If you follow college sports or have been reading the news reports about the University of Colorado, you probably know that former coach Joe Tumpkin is in some big trouble. He recently resigned over allegations of repeatedly abusing his ex-girlfriend, who has a restraining order against him.
Currently, Tumpkin is facing five felony counts of second-degree assault and three misdemeanor counts of third-degree assault. It’s not just the former coach who is in trouble, though. The charges against Tumpkin put the university as a whole in hot water.
Allegedly, both the head coach and the athletic director of the CU Buffs knew about the allegations in mid-December when the complaints were originally made, yet still let Tumpkin coach in the Alamo bowl at the end of the month. The university hired an outside law firm to investigate the situation and the charges.
This is a pretty big scandal for the Buffs, and it comes at a time when our state is already taking a harder look at domestic violence. Colorado already has strict policies and harsh penalties against alleged abusers, but right now our state is adding more resources to look at domestic violence and how it can be prevented throughout the state.
New Bill Proposes Additional Domestic Violence Review Board
Right now, if a domestic violence case occurs in Denver, a review board looks at the case to see what potentially could have been done to prevent the violence from happening in the first place. They then use their findings to talk to lawmakers and programs that deal with domestic violence in the hopes of catching future incidents faster – or stopping them from happening altogether.
Right now, this group only exists in Denver, but it could be a statewide board soon if Attorney General Cynthia Coffman’s recently introduced bill is passed. To help craft her bill, Coffman met with many domestic violence groups, as well as domestic violence survivors.
If her bill passes, the statewide board would look at cases where a victim died from domestic violence in Colorado. Unfortunately, there are quite a few to go over – there were 40 deaths from domestic violence in Colorado last year.
According to the requirements of the bill, the board would be made up of healthcare providers, domestic violence survivors, and members of law enforcement who see domestic violence crimes in our state every day. Each year, the board would collect what they’ve gathered and make recommendations to lawmakers.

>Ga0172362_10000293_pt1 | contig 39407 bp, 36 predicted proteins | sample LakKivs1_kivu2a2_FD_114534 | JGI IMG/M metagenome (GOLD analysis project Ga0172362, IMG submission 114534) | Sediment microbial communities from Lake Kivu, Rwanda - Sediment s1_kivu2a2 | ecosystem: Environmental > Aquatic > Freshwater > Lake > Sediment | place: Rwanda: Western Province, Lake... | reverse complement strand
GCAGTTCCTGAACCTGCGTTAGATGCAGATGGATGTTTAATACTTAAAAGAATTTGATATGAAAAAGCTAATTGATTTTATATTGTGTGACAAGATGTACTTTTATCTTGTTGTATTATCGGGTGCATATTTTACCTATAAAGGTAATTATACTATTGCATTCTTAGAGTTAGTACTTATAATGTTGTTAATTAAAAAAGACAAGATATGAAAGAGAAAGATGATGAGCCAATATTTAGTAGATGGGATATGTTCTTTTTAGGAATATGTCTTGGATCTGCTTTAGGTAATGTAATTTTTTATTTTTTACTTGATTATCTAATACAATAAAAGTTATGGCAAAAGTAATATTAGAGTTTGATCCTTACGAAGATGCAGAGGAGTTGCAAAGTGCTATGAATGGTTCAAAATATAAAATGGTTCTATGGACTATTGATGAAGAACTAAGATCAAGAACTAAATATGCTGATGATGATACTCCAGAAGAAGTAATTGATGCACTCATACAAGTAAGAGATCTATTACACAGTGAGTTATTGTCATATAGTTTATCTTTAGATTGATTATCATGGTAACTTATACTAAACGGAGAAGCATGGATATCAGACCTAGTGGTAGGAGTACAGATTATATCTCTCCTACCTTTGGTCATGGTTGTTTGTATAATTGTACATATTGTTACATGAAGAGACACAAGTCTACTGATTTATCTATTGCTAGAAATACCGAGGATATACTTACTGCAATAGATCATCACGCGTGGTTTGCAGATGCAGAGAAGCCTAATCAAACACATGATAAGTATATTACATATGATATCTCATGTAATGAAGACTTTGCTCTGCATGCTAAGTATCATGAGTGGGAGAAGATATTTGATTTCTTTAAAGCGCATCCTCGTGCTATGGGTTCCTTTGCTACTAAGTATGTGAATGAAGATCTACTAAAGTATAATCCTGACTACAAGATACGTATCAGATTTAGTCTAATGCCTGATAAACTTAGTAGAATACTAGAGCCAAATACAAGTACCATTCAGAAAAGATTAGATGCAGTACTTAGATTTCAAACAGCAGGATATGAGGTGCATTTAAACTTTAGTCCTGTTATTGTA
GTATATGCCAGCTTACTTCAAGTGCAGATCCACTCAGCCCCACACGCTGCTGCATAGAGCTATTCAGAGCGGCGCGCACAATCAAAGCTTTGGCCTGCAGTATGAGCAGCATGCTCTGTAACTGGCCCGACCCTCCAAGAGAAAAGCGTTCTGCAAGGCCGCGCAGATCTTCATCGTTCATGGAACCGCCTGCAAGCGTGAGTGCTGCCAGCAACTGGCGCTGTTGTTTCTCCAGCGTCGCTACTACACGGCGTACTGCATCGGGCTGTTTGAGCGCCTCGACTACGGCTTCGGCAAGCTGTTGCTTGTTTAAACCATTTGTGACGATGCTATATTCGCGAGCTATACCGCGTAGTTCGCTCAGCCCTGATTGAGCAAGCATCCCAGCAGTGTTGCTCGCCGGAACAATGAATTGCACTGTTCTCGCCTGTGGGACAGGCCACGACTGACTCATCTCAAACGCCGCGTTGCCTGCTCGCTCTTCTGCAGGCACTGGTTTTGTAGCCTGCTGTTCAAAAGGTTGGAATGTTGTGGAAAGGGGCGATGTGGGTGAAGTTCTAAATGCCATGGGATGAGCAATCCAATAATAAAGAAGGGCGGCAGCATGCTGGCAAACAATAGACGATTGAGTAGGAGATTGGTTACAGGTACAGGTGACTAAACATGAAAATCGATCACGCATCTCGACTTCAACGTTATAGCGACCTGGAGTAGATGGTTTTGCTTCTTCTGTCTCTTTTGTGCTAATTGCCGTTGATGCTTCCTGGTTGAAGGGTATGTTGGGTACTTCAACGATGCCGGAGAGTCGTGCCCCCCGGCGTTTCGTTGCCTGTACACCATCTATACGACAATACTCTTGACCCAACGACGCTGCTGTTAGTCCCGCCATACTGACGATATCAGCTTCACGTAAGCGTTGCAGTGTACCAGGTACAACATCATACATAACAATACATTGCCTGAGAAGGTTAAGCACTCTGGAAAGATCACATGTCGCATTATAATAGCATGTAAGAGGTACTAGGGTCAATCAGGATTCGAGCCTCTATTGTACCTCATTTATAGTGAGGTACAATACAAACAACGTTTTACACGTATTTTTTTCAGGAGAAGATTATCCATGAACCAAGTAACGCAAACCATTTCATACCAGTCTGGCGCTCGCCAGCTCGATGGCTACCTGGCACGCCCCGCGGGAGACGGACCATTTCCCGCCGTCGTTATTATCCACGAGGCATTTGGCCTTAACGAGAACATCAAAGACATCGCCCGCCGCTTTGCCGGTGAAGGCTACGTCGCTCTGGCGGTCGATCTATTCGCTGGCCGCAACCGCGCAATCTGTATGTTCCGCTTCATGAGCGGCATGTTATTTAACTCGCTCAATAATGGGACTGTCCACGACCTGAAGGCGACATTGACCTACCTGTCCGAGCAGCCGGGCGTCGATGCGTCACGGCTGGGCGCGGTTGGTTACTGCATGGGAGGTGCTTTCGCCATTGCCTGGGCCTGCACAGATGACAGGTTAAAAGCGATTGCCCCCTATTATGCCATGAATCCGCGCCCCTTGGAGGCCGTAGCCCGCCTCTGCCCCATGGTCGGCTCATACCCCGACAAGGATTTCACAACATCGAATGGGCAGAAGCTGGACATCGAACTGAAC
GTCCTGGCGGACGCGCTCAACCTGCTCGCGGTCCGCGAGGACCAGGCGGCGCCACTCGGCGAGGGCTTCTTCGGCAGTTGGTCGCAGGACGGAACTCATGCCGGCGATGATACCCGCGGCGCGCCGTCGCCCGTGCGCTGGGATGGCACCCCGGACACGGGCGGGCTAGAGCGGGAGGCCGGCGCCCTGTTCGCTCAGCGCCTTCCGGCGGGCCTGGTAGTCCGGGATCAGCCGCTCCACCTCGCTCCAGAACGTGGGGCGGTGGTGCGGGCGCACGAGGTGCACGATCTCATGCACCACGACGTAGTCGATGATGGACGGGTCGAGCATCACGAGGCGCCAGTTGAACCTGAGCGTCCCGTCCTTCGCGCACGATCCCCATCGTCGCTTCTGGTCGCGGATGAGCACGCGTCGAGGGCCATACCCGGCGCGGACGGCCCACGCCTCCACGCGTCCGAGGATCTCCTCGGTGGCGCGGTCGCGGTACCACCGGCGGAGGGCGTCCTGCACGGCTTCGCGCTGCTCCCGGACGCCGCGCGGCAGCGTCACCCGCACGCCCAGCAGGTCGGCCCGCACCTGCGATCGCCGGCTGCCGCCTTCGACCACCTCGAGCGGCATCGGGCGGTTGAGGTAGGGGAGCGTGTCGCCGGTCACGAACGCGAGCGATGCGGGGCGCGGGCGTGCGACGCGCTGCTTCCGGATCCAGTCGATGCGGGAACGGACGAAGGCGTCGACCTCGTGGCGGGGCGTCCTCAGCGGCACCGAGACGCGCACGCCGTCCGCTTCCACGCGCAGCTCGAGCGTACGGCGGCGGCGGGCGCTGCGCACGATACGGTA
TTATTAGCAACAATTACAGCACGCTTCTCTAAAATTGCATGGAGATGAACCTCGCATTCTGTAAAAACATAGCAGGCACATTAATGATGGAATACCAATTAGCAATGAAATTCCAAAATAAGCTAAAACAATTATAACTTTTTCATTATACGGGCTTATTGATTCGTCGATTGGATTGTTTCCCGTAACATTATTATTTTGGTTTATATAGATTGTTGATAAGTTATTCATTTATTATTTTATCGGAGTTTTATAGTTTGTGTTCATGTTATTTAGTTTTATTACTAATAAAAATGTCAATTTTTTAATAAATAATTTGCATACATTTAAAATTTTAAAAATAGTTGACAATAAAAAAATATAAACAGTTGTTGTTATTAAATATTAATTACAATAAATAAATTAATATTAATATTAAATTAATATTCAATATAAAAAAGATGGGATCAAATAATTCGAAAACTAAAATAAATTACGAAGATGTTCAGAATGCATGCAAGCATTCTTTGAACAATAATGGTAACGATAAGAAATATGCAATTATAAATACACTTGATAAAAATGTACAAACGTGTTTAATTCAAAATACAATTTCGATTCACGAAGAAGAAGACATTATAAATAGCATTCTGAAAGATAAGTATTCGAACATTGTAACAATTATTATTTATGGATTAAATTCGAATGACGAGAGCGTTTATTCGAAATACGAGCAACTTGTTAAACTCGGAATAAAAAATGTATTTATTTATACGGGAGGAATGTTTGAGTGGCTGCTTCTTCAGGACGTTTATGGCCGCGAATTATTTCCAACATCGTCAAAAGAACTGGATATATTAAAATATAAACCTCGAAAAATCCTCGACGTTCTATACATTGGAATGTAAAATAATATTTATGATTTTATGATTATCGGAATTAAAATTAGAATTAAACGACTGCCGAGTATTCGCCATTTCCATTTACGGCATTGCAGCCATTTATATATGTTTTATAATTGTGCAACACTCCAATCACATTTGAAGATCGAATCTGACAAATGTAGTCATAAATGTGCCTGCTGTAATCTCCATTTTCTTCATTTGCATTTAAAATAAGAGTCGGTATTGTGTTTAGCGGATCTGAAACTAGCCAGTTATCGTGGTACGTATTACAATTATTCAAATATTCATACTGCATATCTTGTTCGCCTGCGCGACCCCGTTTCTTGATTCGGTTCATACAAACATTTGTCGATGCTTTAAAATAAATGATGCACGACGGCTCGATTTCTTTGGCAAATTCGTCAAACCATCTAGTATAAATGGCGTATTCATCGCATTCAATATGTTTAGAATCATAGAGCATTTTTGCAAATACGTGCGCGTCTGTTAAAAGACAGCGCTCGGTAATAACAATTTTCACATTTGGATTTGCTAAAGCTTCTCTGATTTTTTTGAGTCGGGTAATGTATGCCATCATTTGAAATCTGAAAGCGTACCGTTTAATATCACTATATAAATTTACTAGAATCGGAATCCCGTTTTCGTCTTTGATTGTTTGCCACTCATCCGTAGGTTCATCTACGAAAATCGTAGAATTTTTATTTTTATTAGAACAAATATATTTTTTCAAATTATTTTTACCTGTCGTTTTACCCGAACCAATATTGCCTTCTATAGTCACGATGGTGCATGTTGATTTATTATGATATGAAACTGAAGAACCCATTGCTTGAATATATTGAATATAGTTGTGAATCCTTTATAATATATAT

The information would hopefully be used by lawmakers to craft laws and programs that better help victims of domestic violence, and hold abusers accountable for their actions.
Colorado Domestic Violence Charges Are Already Incredibly Serious
If it wasn’t apparent already, our state takes domestic violence very seriously. When officers respond to a call about domestic violence, they are required to make an arrest if there are any signs of violence at all, and once an individual is arrested, they have to spend the night in jail. Even a single angry text can land someone behind bars.
Recent legislation makes it even harder for defendants to get their charges dropped, which is unfortunate since it is so easy for police to misinterpret these types of situations or for someone to make a false accusation. It’s impossible to predict what will happen to domestic violence legislation if the statewide board is approved, but if it follows suit with other recent laws, things may be about to get even tougher for alleged abusers.
If you have been arrested or charged with domestic violence, protect your future by getting in touch with a knowledgeable Denver criminal attorney immediately.
About the Author:
Kimberly Diego is a criminal defense attorney in Denver practicing at The Law Office of Kimberly Diego. She obtained her undergraduate degree from Georgetown University and her law degree at the University of Colorado. She was named one of Super Lawyers’ “Rising Stars of 2012” and “Top 100 Trial Lawyers in Colorado” for 2012 and 2013 by The National Trial Lawyers. Both honors are limited to a small percentage of practicing attorneys in each state. She has also been recognized for her work in domestic violence cases.